A variety of factors likely contribute to the very low rate of HZVX observed here. First, current guidelines and recommendations for HZVX are difficult to interpret for many patients with RA and have not incorporated recent evidence. Current ACIP recommendations only recommend HZVX for patients 60 years or older, despite strong evidence of the need and efficacy in patients aged 50 to 59 years. The average age in our patient population was 57 years, so many patients may not have been considered candidates for HZVX by their rheumatologists or primary care physicians. ACIP advises against HZVX in patients taking biologic immunosuppressants or high-dose prednisone; however, patients on these medications could often be vaccinated earlier in the course of their disease, before starting a biologic, if age were not an issue. In our study, among 13 patients who reported receiving a recommendation against receipt of HZVX, 1 was actually eligible to receive it (ie, not taking biologic or other high-dose immunosuppressive therapy). Conversely, 8 patients were on biologics and still had HZVX recommended to them by a physician. This confusion seen in our practice may represent the overall uncertainty surrounding the HZVX recommendations.
This study was conducted at a single academic practice, and the patients and care patterns may not be representative of the average patient with RA and rheumatology practice in the United States. Our study relied primarily on self-report, which is subject to recall bias, especially regarding the type of vaccine received, its timing, and physician recommendations for or against the inoculation. Patients may over- or underreport vaccinations at the time of query.
Patients with RA are at increased risk of infection due to inherent dysregulation of their immune systems and to immunosuppressive regimens. Vaccinations are, therefore, an essential part of their care. Multiple steps are necessary to improve vaccination rates, including clarification of guidelines and recommendations from national organizations, better education of patients about their risk of infection and need for vaccination, reminder systems, team-based care to identify patients needing vaccination, education of physicians and other clinicians, delineation of responsibilities for patients whose care is shared by a primary care physician and a rheumatologist, and outreach programs to facilitate timely influenza vaccination without requiring patients to come to a physician’s office.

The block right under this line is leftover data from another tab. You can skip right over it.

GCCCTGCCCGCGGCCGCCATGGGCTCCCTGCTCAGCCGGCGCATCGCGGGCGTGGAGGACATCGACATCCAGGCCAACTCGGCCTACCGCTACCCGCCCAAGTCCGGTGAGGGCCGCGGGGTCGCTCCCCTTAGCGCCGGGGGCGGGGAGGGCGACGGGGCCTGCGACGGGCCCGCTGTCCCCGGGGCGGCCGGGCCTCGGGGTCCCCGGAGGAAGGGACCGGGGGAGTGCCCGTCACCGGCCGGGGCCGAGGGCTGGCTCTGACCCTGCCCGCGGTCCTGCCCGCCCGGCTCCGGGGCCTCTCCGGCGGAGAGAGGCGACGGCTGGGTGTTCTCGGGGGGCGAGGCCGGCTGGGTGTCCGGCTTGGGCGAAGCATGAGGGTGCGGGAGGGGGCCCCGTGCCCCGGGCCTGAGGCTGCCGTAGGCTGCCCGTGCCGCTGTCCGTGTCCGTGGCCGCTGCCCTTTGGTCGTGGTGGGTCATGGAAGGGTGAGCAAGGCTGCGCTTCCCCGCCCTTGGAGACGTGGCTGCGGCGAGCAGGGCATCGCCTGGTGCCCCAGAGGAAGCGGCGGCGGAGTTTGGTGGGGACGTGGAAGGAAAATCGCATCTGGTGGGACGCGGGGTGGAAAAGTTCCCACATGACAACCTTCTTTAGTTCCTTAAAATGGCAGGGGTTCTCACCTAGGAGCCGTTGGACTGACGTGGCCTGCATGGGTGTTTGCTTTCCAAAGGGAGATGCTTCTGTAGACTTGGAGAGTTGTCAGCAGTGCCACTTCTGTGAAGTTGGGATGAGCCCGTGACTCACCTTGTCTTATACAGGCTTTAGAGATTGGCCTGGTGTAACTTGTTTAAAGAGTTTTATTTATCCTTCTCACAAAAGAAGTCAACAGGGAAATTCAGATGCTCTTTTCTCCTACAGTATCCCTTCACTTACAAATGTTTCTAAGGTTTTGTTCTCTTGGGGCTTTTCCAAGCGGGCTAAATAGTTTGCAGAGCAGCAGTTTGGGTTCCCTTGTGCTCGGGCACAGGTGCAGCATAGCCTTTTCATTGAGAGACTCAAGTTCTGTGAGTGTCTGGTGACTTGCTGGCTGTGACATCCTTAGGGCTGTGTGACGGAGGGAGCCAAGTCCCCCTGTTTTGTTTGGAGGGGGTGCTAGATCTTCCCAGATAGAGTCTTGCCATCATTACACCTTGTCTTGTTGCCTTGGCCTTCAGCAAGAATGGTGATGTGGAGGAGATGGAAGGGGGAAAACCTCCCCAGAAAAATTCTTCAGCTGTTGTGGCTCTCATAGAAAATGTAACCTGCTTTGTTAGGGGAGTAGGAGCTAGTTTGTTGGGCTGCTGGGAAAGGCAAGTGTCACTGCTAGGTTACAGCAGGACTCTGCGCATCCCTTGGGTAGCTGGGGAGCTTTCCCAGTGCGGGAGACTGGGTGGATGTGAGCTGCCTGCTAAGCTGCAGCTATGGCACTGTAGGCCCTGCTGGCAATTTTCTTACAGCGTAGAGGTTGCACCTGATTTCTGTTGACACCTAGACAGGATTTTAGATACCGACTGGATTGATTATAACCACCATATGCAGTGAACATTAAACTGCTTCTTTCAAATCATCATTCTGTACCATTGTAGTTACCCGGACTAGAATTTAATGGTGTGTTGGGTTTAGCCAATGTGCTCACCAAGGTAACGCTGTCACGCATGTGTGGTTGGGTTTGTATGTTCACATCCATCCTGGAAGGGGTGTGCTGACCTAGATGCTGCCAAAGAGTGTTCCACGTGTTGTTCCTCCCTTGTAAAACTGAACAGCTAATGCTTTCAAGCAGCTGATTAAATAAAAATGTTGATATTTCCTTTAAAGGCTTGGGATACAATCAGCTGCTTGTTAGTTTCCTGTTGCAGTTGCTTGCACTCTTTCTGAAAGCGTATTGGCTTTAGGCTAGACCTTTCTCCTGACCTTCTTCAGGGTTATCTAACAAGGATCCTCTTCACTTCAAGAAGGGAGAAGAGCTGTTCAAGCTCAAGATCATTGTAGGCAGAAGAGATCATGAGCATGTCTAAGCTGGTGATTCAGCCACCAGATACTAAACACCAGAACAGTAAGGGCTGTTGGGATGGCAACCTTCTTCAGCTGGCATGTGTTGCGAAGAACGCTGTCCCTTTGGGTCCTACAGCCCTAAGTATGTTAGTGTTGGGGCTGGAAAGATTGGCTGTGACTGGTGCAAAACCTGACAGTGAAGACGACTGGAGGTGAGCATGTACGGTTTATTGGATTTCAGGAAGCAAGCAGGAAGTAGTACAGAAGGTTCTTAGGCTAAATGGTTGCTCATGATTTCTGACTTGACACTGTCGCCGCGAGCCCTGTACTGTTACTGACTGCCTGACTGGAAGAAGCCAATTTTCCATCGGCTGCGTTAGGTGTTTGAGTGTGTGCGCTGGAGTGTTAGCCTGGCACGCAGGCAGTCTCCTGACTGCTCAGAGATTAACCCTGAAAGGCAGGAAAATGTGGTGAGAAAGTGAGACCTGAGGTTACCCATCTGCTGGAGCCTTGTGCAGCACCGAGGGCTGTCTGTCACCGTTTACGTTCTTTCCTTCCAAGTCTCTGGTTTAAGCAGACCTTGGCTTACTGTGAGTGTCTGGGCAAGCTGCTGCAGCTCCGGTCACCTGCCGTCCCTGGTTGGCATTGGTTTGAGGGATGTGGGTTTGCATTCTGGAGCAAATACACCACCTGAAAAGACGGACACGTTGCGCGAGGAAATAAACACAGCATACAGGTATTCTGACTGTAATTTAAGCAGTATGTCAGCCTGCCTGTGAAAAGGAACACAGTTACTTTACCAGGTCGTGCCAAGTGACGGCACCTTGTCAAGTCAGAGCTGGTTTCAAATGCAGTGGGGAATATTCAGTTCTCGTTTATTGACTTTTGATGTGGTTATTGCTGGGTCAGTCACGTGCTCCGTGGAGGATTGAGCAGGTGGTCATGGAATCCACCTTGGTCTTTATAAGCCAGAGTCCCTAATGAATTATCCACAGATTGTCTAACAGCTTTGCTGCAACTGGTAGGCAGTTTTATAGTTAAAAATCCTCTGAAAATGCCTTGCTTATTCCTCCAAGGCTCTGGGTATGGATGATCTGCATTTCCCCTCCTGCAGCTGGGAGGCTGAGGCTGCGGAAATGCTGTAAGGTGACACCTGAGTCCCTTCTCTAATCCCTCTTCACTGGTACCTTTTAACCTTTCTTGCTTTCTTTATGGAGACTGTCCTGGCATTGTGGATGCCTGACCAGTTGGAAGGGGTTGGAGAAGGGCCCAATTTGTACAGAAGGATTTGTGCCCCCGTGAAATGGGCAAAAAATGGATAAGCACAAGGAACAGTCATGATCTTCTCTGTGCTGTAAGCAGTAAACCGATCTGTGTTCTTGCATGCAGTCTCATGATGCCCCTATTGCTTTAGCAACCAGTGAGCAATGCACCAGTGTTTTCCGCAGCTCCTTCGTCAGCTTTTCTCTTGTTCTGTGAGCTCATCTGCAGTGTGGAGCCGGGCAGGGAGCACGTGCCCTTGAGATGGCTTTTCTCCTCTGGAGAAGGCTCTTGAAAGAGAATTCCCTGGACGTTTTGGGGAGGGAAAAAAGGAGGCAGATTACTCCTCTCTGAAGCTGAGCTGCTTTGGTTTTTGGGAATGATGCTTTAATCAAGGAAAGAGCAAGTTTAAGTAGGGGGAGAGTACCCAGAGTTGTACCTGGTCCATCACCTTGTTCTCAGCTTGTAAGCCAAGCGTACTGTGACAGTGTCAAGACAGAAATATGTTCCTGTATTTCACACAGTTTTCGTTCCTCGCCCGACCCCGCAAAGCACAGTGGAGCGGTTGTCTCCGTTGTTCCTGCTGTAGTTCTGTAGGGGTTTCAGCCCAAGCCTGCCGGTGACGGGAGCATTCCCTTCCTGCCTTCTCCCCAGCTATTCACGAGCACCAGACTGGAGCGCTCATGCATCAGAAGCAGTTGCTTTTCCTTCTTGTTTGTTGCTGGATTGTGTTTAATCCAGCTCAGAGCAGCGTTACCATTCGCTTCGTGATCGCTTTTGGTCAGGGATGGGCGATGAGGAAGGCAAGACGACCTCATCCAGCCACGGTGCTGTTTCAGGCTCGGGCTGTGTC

On a broader scale, there is a risk in any healthcare system that inadequate communication may impair the ability to deliver optimal care. In any situation, such as in patients with chronic pulmonary disease, where maximizing vaccination rates is an important element of care, there are important lessons to be gleaned from this study about the role of identifying and delineating responsibilities in team-based care. The increasing use of EHRs, including patient portals for secure electronic communication, should facilitate implementation of multifaceted interventions to improve vaccination rates.
Author Affiliations: Division of Rheumatology (DSS, EMR, AM) and Division of General Internal Medicine and Geriatrics (TB, JYL, DTL, DWB), Northwestern University Feinberg School of Medicine, Chicago, IL.
Source of Funding: Pfizer award #8392087 and NIH Grant P60AR064464.
Author Disclosures: The authors report no relationship or financial interest with any entity that would pose a conflict of interest with the subject matter of this article.
Authorship Information: Concept and design (DSS, EMR, DTL, DWB); acquisition of data (DSS, EMR, TB, AM, DWB); analysis and interpretation of data (DSS, EMR, TB, JYL, DTL, DWB); drafting of the manuscript (DSS, TB, DWB); critical revision of the manuscript for important intellectual content (DSS, EMR, JYL, AM, DTL, DWB); statistical analysis (JYL, DWB); provision of patients or study materials (DSS); obtaining funding (EMR, DWB); administrative, technical, or logistic support (DSS, EMR, TB, AM, DWB); and supervision (DSS, EMR, DWB).
Address correspondence to: Eric M. Ruderman, MD, Division of Rheumatology, Northwestern University Feinberg School of Medicine, 240 E Huron M300, Chicago, IL 60611. E-mail: firstname.lastname@example.org.